- Short-lived perennial
- Pink or White
- Fibrous roots with deep penetrating taproot
- Self-incompatible, cross-pollinated species
- Cool season; growth initiates at 46 F, stops at 89 F
Alsike clover, named after the village where it originated, is one of the best legumes for hay production in the high-altitude irrigated areas of the western US. It has become an important forage legume in areas suited to clover-timothy production.It is useful because it grows well in places that are too wet, infertile, or acid for red clover or alfalfa, while maintaining the same quality. Alsike Clover has good salt and alkali tolerance. It is able to tolerate cold temperatures and flooding and a wider range of pH than most other legumes. It is used in pasture mixtures with red clover and grasses because it is a cheap seed and because of it’s adaptability to many soil conditions.
Alsike clover is well adapted to wet, heavy soils and produces well in areas not suitable for red clover. It is tolerant of 10 to 20 days of flooding. It is tolerant of cold and frost heaving, and has excellent winterhardiness. Damage from insects and diseases and depletion of root carbohydrates are uncommon. Because the leaves and stems of alsike clover are glabrous, the hay is less dusty than that of red clover. The bloat hazard is similar to that of red clover or alfalfa.
Alsike clover is quite tolerant of grazing. A rotational system where alsike is grazed to height of 2 to 4 inches (5-10 cm)following a regrowth period of 4 weeks will result in a persistent stand of good quality forage. Including timothy with plantings of alsike for a hay crop is recommended because the clover has a tendency to lodge. Alsike clover produces only one crop of hay each season.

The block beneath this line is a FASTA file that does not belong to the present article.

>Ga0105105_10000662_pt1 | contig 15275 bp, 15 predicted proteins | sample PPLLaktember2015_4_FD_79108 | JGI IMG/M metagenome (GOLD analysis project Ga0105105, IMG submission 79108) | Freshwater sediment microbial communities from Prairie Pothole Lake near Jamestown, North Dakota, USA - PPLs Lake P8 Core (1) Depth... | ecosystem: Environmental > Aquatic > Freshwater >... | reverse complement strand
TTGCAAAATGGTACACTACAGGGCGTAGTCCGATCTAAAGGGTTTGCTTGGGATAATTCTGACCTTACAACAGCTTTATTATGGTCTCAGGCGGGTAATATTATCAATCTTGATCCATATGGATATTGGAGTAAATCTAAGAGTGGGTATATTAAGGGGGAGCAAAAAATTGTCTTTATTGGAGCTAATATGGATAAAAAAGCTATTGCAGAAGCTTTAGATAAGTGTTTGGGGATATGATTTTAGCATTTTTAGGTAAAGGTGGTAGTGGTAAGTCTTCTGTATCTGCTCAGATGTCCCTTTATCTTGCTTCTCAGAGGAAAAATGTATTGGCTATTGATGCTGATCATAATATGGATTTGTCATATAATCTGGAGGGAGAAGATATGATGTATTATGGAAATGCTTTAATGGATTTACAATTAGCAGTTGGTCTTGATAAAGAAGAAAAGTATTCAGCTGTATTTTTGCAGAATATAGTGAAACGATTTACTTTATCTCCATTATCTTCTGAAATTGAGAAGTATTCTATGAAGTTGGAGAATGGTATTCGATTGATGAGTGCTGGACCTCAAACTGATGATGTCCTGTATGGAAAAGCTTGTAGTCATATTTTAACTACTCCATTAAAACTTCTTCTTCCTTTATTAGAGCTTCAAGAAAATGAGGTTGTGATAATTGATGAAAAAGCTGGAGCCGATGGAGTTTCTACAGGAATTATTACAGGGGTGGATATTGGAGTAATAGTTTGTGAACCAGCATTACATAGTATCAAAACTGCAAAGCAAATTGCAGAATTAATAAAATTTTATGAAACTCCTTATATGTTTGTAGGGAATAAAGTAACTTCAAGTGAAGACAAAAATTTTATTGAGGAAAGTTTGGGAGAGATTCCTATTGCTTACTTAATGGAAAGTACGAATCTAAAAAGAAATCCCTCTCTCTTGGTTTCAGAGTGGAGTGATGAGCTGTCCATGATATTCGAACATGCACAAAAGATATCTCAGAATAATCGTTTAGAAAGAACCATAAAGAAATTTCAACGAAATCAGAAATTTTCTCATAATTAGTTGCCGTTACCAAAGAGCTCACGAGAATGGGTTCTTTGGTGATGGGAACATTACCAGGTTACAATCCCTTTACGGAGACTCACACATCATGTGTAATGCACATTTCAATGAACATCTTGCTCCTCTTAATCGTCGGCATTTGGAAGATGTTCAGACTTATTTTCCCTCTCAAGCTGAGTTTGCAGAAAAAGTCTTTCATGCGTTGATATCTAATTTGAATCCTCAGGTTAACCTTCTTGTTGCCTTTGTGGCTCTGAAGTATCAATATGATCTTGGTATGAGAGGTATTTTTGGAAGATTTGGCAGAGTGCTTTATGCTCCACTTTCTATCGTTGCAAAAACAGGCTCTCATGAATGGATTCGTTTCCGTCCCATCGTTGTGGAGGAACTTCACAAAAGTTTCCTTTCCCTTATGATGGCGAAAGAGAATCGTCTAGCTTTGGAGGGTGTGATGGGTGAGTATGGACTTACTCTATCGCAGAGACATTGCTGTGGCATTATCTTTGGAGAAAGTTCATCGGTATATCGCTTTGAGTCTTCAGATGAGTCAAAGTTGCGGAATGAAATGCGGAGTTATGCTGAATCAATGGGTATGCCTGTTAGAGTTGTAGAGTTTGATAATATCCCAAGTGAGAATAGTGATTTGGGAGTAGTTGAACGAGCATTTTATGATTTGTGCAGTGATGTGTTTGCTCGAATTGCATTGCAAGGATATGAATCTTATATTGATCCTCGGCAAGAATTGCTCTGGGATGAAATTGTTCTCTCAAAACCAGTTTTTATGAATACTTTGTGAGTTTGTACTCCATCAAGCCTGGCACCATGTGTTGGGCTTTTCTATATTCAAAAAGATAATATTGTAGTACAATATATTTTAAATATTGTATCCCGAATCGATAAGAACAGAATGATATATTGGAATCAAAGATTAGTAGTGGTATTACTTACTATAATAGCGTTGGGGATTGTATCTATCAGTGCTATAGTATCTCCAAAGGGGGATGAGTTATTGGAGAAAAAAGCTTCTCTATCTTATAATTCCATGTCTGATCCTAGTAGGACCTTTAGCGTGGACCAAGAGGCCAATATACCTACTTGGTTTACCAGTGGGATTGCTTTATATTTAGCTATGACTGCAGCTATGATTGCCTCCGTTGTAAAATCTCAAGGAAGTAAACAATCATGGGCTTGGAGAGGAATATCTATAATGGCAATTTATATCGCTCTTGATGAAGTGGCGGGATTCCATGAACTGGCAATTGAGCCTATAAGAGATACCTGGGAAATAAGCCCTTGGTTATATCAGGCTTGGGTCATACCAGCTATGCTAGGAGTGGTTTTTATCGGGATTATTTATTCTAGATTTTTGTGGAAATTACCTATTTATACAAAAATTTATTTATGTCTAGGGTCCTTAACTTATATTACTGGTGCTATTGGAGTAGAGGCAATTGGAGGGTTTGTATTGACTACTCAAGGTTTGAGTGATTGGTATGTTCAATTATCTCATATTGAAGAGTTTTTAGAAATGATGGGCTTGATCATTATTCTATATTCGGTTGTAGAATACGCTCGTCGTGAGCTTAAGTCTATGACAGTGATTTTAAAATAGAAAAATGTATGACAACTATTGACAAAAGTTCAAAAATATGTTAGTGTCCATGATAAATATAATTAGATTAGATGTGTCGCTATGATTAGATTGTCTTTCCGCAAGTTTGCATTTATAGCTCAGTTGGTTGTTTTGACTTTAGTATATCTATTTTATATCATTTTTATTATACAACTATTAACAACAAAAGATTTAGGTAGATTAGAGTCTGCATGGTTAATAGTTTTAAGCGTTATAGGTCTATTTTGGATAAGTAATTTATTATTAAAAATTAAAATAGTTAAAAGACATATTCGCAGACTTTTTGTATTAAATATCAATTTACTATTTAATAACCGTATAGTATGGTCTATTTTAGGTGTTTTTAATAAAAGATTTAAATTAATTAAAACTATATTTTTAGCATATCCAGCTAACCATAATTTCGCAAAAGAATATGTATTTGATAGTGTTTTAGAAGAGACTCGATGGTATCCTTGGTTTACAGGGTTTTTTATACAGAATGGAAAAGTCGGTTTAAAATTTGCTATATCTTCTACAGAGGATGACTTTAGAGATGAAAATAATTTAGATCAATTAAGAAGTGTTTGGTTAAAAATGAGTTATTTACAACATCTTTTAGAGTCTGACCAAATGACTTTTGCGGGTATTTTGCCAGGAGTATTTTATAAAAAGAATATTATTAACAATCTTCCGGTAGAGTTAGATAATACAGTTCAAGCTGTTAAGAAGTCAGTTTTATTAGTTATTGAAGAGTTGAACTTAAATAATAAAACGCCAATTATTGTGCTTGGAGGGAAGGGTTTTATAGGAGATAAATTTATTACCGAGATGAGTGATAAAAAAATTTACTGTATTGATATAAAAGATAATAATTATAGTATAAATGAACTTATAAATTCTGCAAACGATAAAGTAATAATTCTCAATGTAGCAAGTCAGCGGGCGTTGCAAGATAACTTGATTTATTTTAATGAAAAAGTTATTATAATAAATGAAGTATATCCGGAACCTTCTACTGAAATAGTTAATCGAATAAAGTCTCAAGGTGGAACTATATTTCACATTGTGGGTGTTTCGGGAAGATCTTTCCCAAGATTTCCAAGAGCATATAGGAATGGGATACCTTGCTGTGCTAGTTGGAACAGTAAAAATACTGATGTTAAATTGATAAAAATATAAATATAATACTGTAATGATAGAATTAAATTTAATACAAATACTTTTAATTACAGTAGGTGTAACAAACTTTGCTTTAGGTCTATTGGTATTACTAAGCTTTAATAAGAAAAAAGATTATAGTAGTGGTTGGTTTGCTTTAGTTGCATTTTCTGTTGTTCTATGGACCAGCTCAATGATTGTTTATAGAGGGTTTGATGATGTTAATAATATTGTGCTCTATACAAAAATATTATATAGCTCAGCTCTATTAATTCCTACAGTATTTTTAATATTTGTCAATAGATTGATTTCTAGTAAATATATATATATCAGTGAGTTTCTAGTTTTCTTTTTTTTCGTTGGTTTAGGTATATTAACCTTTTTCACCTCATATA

Regrowth after hay cutting is quite good and is similar to that of single-cut red clover. Alsike clover is very palatable to cattle. Proper fall use will not deplete root carbohydrates or affect winterhardiness.
Alsike clover is satisfactory in a pasture mixture, although its short life limits its usefulness to the first few years of production. It is somewhat difficult to control the proportion of alsike clover in a mixture, since this legume tends to dominate the stand for the first one or two years, and then it decreases rapidly.
In areas with good soil moisture, alsike clover yields well, and generally will thrive where other legumes fail. Like red clover, it is high in moisture content, and therefore, is difficult to cure in the field; however, it retains its green color somewhat better. Alsike clover is seldom grown alone, but it produces good yields in mixtures with grasses such as timothy, and since the grass holds the clover more upright, harvesting is easier. Normally, only one cutting can be harvested for hay each season.
Alsike clover is most often established in the early spring when soil moisture conditions are most favorable. It is easily established where there is minimal land preparation, but must be seeded shallowly. In areas where irrigation is available, late summer seedings are also successful. Seed may be broadcast and covered by a harrow or drilled 1/2 inch (1 cm) deep into a well-prepared seedbed.